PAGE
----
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Where Do You Stand on Long-Distance Relationships?

Long-distance
By , 18, Staff Writer Originally Published: January 30, 2015 Revised: January 30, 2015

Imagine you and your high school boyfriend have been going out for the past four years. You did everything together in high school, from taking classes to going to your brother’s Little League baseball games. But, all of a sudden, it’s the end of your senior year and the two of you are heading off to different parts of the country for college. You’re uncertain about whether you should break up or start a long-distance relationship.

Although teens have differing views regarding whether long-distance relationships generally last, they all agree that the only way it could work is if the relationship is built on mutual trust.

Love at a Distance

Though I have never attempted a long-distance relationship—or LDR—I am very skeptical about them. I have watched several friends go into long-distance relationships with such high hopes, but after a while, they would get so upset and paranoid when their partner takes too long to respond to a text or misses a call. I have never witnessed a long-distance relationship that has lasted more than a couple of months.

There are a number of reasons why LDRs tend to be so hard. First, it can be extremely difficult for two people living in different time zones to interact enough. It is true that nowadays we have technology that can facilitate communication in more personal ways. Skype and video chat allow people to have face-to-face interactions, which is the closest two people can get to being physically next to each other. However, for many teens, it just isn’t the same. Caroline, 17, of North Carolina, says, “Having that special person physically present is extremely important to me so I can make sure he’s being open and honest.”

I know that if I didn’t get to spend quality time with my boyfriend, I would probably start to feel emotionally disconnected from him, which could likely lead to a break-up. This was the case for 18-year-old Drew from Tennessee: “My girlfriend and I stopped talking as often, so we lost that closeness.”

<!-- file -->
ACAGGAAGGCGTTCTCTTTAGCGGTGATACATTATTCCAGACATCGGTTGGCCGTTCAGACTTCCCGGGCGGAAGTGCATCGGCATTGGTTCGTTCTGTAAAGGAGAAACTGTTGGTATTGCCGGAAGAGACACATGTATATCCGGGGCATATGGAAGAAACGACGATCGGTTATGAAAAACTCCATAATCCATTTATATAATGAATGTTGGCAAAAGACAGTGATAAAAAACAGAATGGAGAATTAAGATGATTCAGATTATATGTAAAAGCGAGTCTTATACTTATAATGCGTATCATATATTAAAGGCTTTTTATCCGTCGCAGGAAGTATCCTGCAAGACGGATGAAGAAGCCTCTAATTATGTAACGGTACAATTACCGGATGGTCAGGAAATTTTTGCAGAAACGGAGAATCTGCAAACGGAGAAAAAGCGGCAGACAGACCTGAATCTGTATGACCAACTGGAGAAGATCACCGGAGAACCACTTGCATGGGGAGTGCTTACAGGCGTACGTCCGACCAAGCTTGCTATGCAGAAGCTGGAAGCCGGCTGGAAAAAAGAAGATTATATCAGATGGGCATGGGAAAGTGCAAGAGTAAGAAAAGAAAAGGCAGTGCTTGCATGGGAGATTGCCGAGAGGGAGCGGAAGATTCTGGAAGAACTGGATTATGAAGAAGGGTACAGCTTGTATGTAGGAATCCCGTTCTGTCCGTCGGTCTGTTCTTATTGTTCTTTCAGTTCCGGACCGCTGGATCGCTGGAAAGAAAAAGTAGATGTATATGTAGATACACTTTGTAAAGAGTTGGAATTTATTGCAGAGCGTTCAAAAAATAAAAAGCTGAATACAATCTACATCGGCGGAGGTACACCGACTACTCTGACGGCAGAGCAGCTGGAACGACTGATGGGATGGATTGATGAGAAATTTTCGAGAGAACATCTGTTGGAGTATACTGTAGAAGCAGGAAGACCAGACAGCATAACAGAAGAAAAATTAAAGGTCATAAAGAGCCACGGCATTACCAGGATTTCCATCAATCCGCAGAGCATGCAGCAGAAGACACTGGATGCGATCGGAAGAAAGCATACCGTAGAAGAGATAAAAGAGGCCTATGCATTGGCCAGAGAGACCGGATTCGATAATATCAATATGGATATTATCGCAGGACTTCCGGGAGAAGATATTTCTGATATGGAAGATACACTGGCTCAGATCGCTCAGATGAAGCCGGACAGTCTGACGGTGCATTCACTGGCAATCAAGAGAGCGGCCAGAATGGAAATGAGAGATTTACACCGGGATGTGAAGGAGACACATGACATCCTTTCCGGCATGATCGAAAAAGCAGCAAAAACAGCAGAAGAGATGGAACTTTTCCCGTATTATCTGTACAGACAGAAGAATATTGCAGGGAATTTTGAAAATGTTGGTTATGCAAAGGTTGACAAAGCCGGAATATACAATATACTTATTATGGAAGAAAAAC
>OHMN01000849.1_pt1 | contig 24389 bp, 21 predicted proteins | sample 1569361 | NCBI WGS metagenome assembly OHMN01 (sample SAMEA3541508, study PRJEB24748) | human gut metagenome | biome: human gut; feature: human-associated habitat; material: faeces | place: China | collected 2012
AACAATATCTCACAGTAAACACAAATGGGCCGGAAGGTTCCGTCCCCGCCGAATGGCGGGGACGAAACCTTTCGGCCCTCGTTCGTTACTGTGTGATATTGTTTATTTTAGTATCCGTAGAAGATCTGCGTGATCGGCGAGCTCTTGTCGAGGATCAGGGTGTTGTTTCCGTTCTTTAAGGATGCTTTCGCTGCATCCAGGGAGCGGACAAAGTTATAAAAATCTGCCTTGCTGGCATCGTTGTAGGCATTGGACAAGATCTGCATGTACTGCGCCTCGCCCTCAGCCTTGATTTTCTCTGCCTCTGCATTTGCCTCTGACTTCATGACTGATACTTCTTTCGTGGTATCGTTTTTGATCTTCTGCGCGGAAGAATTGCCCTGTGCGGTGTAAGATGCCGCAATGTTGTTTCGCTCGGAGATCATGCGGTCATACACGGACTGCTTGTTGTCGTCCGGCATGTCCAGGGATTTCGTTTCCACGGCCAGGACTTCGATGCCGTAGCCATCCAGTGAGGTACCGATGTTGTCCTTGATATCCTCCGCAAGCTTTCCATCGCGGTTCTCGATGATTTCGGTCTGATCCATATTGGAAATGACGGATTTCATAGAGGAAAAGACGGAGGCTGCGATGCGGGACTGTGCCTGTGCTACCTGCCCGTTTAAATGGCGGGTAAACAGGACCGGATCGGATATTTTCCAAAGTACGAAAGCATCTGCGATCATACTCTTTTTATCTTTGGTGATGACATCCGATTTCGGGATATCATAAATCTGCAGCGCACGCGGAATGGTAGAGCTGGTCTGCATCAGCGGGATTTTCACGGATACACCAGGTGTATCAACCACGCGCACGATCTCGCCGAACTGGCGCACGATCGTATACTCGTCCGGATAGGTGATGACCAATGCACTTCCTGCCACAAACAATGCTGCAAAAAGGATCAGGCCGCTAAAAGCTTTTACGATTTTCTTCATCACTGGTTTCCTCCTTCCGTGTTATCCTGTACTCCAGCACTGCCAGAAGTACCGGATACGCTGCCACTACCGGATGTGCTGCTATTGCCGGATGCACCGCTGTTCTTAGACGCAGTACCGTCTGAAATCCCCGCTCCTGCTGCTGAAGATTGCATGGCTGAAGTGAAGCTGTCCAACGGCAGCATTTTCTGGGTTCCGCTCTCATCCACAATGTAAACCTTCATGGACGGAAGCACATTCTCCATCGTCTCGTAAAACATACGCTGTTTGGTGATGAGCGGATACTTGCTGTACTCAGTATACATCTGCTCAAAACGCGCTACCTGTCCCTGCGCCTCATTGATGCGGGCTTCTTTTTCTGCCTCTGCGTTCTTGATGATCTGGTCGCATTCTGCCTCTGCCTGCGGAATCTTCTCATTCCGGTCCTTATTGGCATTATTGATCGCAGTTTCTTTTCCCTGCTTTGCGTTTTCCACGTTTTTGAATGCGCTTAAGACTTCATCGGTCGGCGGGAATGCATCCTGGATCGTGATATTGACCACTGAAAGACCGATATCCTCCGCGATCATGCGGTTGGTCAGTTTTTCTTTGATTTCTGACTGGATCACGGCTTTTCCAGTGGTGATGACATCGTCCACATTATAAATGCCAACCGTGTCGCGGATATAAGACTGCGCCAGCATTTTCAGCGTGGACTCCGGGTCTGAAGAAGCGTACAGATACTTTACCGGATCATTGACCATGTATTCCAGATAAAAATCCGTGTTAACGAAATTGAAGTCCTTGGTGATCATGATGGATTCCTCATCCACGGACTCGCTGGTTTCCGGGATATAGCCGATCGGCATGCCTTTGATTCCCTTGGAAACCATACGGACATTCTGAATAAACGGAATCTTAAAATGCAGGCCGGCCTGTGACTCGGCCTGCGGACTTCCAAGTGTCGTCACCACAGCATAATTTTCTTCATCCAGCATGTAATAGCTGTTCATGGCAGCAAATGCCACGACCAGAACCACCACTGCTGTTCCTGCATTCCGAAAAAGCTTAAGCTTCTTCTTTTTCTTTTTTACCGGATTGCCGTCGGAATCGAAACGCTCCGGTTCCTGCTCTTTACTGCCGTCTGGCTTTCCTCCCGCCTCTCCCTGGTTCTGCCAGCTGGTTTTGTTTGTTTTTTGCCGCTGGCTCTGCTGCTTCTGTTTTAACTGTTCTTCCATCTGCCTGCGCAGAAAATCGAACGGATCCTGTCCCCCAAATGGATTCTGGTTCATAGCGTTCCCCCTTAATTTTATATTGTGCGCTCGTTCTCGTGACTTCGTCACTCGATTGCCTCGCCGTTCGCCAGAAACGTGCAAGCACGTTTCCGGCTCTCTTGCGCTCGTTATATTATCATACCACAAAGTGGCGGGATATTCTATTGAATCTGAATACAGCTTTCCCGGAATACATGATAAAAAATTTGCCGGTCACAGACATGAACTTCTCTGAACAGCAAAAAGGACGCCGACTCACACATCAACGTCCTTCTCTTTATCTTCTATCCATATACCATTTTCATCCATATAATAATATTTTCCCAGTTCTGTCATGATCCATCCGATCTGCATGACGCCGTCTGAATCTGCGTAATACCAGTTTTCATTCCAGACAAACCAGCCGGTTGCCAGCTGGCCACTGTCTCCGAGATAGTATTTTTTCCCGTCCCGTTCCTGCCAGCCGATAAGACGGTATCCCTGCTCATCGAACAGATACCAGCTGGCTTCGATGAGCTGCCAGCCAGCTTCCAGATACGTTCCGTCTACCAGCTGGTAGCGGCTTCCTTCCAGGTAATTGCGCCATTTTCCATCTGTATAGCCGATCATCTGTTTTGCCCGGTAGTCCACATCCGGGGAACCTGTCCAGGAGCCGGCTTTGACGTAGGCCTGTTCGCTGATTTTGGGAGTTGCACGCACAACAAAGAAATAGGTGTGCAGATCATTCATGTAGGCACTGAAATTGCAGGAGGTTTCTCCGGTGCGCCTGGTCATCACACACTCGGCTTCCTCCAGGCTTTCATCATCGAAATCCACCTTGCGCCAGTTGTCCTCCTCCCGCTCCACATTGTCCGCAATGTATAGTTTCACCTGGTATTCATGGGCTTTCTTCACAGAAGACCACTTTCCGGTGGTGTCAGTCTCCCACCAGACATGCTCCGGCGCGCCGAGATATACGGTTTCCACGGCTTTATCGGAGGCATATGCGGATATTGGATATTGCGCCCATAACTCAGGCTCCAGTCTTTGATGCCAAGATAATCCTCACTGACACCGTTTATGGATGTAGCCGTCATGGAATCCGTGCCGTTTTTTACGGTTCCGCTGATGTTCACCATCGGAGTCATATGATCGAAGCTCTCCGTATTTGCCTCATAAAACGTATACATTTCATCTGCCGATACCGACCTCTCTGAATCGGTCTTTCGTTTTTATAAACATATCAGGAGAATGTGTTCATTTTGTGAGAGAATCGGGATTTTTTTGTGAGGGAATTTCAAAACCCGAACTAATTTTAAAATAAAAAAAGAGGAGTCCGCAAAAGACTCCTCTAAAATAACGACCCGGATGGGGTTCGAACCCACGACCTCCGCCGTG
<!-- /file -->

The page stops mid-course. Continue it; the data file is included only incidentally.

Perhaps the main reason that I think long-distance relationships don’t work is because people change. This could mean that two people in an LDR will eventually run out of things in common or things to talk about. I would worry that once-a-week phone calls and daily e-mails would start to feel obligatory or tiresome instead of voluntary and exciting. If that happens, even the healthiest of relationships can fail.

Trust Issues in Long-Distance Relationships

Long-distance relationships can also bring out or highlight a lot of trust issues, which, if unresolved, will definitely damage the relationship.

Seventeen-year-old Alex from New York explains, “For an LDR to work there cannot be any suspicion or jealousy.” You may think you trust your significant other, but will you still trust him or her two thousand miles away? If you realize that trust or jealousy issues are present in your relationship, you should definitely work on that—especially before trying to have an LDR.

Making Long-Distance Relationships Work

Although I am clearly cynical about long-distance relationships, some teens believe they can work. Marley, 18, of New Jersey, is happy to report that she has maintained a long-distance relationship with her boyfriend for over a year.

“I think it has worked out because our attraction has never been just physical. Also, we are both willing to put the time and effort into our relationship, and we don’t hold each other back.” She adds, “It’s annoying that we don’t get to see each other very often, but it makes it all the better when we do meet up!”

There are definitely teens out there who have managed successful long-distance relationships. “Going the distance is a true test of how much you love someone,” says Michelle, 17, of New Jersey. “I think that I realized how much my partner and I cared about each other while we were in an LDR because we had to go out of our way to spend time together.” If your relationship can withstand time and distance apart, it must be very strong.

So, I guess each relationship is different, and it is up to each individual and couple to decide whether long-distance relationships are right for them. Although teens have differing views regarding whether long-distance relationships generally last, they all agree that the only way it could work is if the relationship is built on mutual trust.

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